Even Machiavelli ended up in exile.    

  

Monday, July 04, 2016

Open Politics

The rumble of the Brexit earthquake continues.

As both Labour and Tory politicians jockey for leadership in their prospective parties, it is becoming all too clear that a new political system is now struggling to be born. The traditional left-right split has for some time been overlaid with a different matrix. Partly one might call this a socially liberal vs socially conservative spectrum. David Cameron, by campaigning on issues such as gay marriage, laid claim to a socially liberal stance, and such issues were not always split on conventional party lines. More to the point there are now far wider signifiers- it case become a matter of an entire political culture. 

In short the Brexit has revealed a totally different political spectrum: those who support globalization and the open society and those who oppose it. Broadly speaking, the metropolitan, young, educated remain voters are supporters, while the rural, older and less educated leave voters are not. This cultural split seems set to create still further upheaval.

The political system, as currently constituted, does not reflect this fundamental split. Jeremy Corbyn's reactionary Socialist dogma barely even recognizes the growing power of the open society, and to be honest, Theresa May is not exactly in touch with the open minded concerns of youth either.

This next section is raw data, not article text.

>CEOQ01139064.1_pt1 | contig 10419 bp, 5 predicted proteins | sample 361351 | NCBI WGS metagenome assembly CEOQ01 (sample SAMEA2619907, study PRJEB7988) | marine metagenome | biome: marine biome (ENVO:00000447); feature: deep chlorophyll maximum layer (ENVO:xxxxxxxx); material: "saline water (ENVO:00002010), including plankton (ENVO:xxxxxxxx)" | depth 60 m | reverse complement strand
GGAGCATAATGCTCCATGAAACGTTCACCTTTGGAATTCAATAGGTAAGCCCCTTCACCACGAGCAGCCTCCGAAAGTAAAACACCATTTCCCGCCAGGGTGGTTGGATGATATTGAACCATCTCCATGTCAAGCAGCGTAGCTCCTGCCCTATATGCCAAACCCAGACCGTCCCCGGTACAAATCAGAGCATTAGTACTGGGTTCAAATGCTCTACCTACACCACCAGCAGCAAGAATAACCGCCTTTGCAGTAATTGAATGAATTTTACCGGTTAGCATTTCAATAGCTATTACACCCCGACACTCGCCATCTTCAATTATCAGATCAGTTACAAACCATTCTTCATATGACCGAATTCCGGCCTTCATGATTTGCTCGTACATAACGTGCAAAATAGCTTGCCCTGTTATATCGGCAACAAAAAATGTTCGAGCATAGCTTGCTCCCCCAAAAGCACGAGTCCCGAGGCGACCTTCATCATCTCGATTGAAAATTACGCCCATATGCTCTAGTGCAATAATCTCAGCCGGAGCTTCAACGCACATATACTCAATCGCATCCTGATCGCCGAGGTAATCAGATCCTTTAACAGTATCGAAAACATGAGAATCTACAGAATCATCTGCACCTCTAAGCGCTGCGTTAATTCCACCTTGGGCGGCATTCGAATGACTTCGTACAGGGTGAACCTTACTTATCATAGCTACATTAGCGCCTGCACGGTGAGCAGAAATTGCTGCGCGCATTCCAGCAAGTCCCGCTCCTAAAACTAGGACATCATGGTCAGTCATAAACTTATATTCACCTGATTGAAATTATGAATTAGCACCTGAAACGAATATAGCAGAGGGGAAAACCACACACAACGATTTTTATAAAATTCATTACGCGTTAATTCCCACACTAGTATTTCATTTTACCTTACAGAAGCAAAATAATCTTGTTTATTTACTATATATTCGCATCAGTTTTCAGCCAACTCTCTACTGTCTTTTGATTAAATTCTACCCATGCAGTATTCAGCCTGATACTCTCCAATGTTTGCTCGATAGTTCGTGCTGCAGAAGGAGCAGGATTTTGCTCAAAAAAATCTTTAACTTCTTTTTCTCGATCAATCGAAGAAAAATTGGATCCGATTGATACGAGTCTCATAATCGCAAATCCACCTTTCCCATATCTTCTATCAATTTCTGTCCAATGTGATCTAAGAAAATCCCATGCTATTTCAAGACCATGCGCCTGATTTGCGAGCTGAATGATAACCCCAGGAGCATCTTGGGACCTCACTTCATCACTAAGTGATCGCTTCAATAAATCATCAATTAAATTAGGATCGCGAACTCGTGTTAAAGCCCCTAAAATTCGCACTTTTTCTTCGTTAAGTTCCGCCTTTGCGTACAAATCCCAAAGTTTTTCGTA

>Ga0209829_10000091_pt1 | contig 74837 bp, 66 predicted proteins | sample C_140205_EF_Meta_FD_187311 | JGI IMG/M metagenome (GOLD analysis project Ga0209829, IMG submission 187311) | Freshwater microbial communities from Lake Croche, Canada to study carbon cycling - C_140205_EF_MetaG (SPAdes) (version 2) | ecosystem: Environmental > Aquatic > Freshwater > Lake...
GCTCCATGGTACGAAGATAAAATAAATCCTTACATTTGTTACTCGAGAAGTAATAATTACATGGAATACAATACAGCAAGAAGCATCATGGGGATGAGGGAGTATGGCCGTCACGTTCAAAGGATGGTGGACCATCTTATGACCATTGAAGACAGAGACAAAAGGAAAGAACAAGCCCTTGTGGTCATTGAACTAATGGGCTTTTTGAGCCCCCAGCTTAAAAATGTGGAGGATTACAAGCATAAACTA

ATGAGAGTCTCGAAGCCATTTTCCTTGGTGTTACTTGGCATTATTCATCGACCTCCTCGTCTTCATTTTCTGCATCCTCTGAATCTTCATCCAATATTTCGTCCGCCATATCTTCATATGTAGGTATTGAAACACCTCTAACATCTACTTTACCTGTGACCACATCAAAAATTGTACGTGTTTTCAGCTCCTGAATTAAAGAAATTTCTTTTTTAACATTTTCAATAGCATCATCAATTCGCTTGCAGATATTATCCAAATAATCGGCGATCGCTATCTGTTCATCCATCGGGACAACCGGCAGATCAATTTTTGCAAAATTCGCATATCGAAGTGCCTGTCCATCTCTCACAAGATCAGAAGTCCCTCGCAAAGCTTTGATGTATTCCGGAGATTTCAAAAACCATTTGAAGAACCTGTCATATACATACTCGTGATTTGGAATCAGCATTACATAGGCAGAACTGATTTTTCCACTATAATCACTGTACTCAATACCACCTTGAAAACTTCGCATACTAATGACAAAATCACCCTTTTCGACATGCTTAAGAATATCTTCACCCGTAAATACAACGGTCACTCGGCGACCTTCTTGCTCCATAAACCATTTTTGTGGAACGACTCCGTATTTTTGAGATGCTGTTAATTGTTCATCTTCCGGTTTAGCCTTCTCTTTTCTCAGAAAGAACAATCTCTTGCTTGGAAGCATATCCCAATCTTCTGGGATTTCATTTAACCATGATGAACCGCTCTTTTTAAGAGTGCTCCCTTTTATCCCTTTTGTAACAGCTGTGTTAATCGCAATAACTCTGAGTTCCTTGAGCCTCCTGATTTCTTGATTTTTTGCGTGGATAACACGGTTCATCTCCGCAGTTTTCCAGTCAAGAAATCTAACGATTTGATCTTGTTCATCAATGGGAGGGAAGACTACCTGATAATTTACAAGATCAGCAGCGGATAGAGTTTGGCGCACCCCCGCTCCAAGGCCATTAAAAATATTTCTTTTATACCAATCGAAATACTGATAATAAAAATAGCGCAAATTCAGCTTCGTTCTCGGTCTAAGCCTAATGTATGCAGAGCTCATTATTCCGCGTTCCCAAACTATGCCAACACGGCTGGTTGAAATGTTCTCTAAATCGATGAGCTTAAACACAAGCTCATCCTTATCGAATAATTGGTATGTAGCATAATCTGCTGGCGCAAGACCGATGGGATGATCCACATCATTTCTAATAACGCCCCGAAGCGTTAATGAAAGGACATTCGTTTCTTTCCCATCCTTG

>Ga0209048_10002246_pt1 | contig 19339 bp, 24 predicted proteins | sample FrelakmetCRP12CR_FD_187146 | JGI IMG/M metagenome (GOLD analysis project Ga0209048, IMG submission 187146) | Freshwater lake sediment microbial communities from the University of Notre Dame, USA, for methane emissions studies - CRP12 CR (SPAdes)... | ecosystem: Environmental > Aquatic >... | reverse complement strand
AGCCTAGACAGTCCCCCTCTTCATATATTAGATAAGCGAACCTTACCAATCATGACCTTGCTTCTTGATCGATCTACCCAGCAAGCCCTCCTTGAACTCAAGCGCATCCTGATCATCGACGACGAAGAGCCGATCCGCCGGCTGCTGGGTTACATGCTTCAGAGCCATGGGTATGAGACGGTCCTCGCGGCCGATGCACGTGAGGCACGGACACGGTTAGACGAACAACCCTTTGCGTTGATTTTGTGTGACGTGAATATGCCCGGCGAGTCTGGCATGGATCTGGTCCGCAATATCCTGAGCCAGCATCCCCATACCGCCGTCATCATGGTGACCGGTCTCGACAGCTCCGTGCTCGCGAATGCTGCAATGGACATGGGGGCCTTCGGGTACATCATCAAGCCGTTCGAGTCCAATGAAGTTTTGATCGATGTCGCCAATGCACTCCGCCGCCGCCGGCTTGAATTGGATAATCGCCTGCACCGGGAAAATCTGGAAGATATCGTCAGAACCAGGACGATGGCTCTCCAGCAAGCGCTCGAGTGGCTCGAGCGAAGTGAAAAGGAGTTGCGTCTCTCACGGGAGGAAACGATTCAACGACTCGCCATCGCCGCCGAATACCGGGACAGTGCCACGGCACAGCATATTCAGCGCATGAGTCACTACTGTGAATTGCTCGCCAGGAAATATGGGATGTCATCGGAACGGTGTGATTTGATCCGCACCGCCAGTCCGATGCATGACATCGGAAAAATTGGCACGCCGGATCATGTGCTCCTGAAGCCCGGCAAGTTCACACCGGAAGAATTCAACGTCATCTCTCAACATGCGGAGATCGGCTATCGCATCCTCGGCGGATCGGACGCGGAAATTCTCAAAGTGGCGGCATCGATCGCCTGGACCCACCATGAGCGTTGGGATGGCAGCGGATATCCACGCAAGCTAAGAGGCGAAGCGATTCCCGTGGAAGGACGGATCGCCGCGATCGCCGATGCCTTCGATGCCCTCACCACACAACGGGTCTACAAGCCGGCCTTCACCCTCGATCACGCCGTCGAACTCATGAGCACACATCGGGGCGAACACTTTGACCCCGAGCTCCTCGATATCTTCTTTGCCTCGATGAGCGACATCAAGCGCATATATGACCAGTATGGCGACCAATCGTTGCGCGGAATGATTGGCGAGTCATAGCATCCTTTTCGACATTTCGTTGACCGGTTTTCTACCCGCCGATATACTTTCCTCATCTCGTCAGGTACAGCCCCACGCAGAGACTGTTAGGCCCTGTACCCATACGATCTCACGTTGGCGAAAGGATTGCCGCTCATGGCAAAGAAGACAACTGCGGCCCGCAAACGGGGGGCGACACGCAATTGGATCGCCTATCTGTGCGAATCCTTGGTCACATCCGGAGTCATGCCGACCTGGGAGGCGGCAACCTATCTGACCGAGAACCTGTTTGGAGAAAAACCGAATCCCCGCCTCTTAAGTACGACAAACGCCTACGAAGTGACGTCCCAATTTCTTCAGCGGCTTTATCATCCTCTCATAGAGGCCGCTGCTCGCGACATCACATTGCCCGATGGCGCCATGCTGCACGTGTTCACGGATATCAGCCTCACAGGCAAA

Thus there is now an obvious opportunity to recast British politics in a more modern and responsive form. Though the Brexit crisis is only just beginning, the result may lead to some fundamental changes in the future. As Corbyn continue his stubborn resistance, it seems more and more likely that a Labour split might form the core of a new grouping- though not necessarily a particularly cohesive one.

The tedious managerialism that has been the bill of fare in the UK since the fall of Margaret Thatcher and the Berlin Wall has led nowhere.

The new politics will not rest on questions of administration but of philosophy. Those who believe in the open politics and the open society will still need to carry the unconvinced, but in the end the closed society can not deliver the prosperity that the open can. 

I shall return to this debate, but the political sea change may throw up some big surprises in the coming months and years. Though Theresa May offers the comfort of a pause for breath today, by 2020 the pressure for real change may have out played her caution. 

The Brexit campaign leaders- Farage, Gove, Johnson- have demonstrated both a cowardice and a dishonesty that will rightly blacken their name for the foreseeable future, Brexit may be their victory, but it is already a Pyrrhic one, and as their hollow promises are revealed for the lies they were, there will be little forgiveness for any of them.

The vindication of the Liberal Democrats has been far swifter than they hoped, albeit that it has come with such a price for the UK. However, the party can now lay claim to being in the vanguard of political change. The game's afoot.